Will this setup work?

J

Jstanlis

Audiophyte
On my prior non-4k TV, before I cut the cord and had multiple video sources, I put them all into a closet with a AV receiver. The AV receiver managed which HDMI was the active source, and shot the signal through an HDMI to Cat5 extender over to the TV. Well, that extender wasn’t 4k capable, and the receiver wasn’t either. When I got my new Samsung UN55NU6950F TV I wanted to upgrade the system to 4k.

So that TV is on one wall, with an Nvidia Shield behind it and a Yamaha ATS-1080 below it. My goal is to utilize two in-ceiling surround sound speakers, and a subwoofer. My hope is to use a new (to me) Pioneer VSX-90 receiver to power these, and a second zone outside, but NOT a center speaker.

So here is my “plan”:
I’ll use a 1-4 HDMI splitter (not switch). The input on that splitter will be the Shield, and the outputs will be:
1. TV HDMI in
2. Soundbar in
3. The new 4k compatible HDMI extender via cat5

That extender will connect to the Pioneer receiver, using one of the ARC compatible HDMI inputs.

That receiver is connected via good old fashioned speaker wire to the surround sound speakers and the subwoofer, as well as to the zone 2 speakers outside.

Does this sound like it will work?

Are there any issues with not having ‘front’ speakers connected to the Receiver?

Any feedback would be appreciated.
 
O

Otto Plyot

Junior Audioholic
How long is your cable run?

4k HDR can be really finicky with its cable connections. Ideally, you want to have a direct connection, source to sink, with no extenders, adapters, wall plates, etc in-between. 1080 is very forgiving, 4k HDR not so much.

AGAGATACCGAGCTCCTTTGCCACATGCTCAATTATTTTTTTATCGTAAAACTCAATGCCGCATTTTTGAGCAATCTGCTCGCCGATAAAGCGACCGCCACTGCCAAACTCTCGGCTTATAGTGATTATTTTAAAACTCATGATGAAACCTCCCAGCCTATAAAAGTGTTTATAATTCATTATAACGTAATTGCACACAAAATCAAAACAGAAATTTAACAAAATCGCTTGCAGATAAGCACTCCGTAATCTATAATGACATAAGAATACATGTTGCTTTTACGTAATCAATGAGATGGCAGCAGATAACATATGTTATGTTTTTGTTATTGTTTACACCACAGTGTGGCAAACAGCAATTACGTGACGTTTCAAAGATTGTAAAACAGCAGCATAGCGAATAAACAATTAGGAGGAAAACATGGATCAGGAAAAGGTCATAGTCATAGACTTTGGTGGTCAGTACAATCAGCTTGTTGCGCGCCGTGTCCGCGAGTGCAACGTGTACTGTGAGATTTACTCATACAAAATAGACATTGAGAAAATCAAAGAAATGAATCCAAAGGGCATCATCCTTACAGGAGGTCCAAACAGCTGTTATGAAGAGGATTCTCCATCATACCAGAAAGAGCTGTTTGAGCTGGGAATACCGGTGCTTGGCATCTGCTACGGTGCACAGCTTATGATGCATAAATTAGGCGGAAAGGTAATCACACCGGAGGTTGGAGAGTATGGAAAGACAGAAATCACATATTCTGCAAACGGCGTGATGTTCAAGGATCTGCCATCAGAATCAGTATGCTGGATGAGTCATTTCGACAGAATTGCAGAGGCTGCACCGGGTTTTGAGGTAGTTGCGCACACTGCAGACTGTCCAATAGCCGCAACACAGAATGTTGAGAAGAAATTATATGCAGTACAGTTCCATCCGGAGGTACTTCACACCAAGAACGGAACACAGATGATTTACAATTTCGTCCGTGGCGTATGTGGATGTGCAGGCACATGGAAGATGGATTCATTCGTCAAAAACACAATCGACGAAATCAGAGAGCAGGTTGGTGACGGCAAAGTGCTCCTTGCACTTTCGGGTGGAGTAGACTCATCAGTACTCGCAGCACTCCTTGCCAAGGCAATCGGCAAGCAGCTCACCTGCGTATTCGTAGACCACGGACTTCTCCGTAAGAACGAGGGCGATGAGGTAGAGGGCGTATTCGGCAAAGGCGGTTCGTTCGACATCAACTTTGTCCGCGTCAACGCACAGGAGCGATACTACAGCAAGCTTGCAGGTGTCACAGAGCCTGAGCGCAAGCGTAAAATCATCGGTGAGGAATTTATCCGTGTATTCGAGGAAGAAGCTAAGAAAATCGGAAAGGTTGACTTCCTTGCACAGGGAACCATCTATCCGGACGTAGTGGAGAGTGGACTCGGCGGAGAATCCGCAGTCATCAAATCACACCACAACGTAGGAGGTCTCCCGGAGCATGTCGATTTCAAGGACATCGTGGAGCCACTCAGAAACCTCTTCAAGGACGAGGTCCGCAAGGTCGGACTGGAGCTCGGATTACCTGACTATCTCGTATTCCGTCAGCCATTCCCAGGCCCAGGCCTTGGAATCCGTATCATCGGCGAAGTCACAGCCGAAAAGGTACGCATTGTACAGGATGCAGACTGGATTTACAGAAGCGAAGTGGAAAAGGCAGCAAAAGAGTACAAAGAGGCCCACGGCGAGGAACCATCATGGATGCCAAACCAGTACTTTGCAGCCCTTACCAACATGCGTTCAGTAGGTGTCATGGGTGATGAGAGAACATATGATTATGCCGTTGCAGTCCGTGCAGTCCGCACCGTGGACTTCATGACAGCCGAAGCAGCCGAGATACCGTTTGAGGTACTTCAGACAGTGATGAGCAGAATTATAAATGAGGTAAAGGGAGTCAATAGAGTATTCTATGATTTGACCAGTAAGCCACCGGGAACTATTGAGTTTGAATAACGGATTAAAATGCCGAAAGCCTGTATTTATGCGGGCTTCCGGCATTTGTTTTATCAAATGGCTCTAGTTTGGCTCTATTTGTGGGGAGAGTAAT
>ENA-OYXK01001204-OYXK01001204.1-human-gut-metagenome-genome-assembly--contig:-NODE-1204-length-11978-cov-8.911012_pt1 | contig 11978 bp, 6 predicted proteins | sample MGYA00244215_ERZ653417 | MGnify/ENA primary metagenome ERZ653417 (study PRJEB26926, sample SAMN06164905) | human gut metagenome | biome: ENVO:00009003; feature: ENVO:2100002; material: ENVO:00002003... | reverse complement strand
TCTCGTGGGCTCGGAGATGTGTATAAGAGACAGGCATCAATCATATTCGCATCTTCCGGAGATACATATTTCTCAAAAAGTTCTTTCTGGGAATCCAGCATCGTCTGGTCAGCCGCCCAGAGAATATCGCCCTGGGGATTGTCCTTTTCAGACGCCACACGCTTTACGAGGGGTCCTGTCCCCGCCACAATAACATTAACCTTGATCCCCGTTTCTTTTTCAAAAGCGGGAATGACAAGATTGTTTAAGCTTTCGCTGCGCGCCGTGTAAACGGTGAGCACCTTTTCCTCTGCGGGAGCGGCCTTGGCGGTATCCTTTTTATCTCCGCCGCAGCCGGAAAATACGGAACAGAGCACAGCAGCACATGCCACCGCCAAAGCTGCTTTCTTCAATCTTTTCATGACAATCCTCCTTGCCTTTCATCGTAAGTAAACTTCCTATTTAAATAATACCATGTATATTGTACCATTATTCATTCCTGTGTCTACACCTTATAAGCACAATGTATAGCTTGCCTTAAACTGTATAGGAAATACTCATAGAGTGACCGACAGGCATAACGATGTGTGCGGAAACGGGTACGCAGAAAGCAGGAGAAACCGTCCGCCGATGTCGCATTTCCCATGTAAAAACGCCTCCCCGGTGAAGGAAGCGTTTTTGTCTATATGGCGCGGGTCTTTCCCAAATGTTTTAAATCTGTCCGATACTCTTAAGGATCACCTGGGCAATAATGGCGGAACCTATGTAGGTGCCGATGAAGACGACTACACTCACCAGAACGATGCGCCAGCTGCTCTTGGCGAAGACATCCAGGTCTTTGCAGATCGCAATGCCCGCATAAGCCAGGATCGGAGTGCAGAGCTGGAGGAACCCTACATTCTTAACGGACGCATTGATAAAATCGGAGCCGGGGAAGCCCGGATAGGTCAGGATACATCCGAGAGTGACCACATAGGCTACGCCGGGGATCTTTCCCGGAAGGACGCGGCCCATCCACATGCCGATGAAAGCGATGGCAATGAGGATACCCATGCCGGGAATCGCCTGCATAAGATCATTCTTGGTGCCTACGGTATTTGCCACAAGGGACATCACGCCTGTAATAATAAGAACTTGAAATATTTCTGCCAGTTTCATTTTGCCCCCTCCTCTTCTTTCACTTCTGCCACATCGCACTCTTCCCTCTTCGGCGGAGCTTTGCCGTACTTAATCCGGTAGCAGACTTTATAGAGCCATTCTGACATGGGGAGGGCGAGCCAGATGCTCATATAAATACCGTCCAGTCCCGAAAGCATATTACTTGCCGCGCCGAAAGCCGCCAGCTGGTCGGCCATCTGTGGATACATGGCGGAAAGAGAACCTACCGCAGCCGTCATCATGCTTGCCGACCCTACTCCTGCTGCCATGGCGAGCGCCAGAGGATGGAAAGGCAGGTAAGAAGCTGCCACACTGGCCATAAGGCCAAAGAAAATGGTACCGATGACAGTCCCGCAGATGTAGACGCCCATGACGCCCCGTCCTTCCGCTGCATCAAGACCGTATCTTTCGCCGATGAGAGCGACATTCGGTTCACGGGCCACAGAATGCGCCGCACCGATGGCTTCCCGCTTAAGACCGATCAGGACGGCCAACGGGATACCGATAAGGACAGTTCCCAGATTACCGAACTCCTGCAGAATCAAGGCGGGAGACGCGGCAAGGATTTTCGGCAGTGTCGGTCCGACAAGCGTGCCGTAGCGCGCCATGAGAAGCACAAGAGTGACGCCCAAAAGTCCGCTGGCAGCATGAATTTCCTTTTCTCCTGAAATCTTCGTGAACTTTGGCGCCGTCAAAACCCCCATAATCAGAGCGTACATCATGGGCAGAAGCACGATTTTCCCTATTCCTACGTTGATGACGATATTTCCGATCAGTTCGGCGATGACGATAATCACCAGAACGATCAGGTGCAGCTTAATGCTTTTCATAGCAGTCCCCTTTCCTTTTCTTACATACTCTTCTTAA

The general rule of thumb is if your cable run is under 20' or so, then a Premium High Speed HDMI cable (passive), with the QR label, should work. If your run is over 20', then the recommendation is a hybrid fiber cable from someone like Ruipro (Ruipro4k). Those are active cables so you'll need a power source, ideally the sink (tv) for it to work. You can use a voltage inserter in some cases but you can't, or shouldn't, daisy chain them together.
 
BMXTRIX

BMXTRIX

Audioholic Spartan
So, I think you may run into some significant audio issues.

Audio is always taken down to the lowest common denominator because of EDID. That is, if the TV doesn't allow for Atmos, then you won't get Atmos.

Likewise, you mention a Pioneer VSX-80, but no idea on how you plan to connect that to things, you didn't mention it.

Keep in mind that 4K and 4K/HDR are NOT the same thing. 18Gb/s HDMI is the full HDMI 2.0 specification and very few HDMI extenders support that. Some advertised units are very clear that they DO support 18Gb/s HDMI, so that's what you want to buy.

So, I'm not sure what your setup will actually be and what you are trying to accomplish. At a very basic level, secondary zones have a major issue because zone 2 often requires you to make an analog connection between the source and the receiver and this is often NOT clearly laid out in the specifications for the product. When zone 2 does allow HDMI, it often requires the source to be downconverted to stereo and requires the main zone to play the same thing as the secondary zone.

All that said, you didn't indicate that the receiver would be connected to anything.

I'm not sure what the Yamaha under the TV is for if you are using a surround sound receiver, you should use a proper center channel, or drop the Yamaha altogether and ghost the center.

There's a lot going on here, and even without discussing the headaches of 18Gb/s HDMI 4K, you have a lot which isn't completely clear.
 

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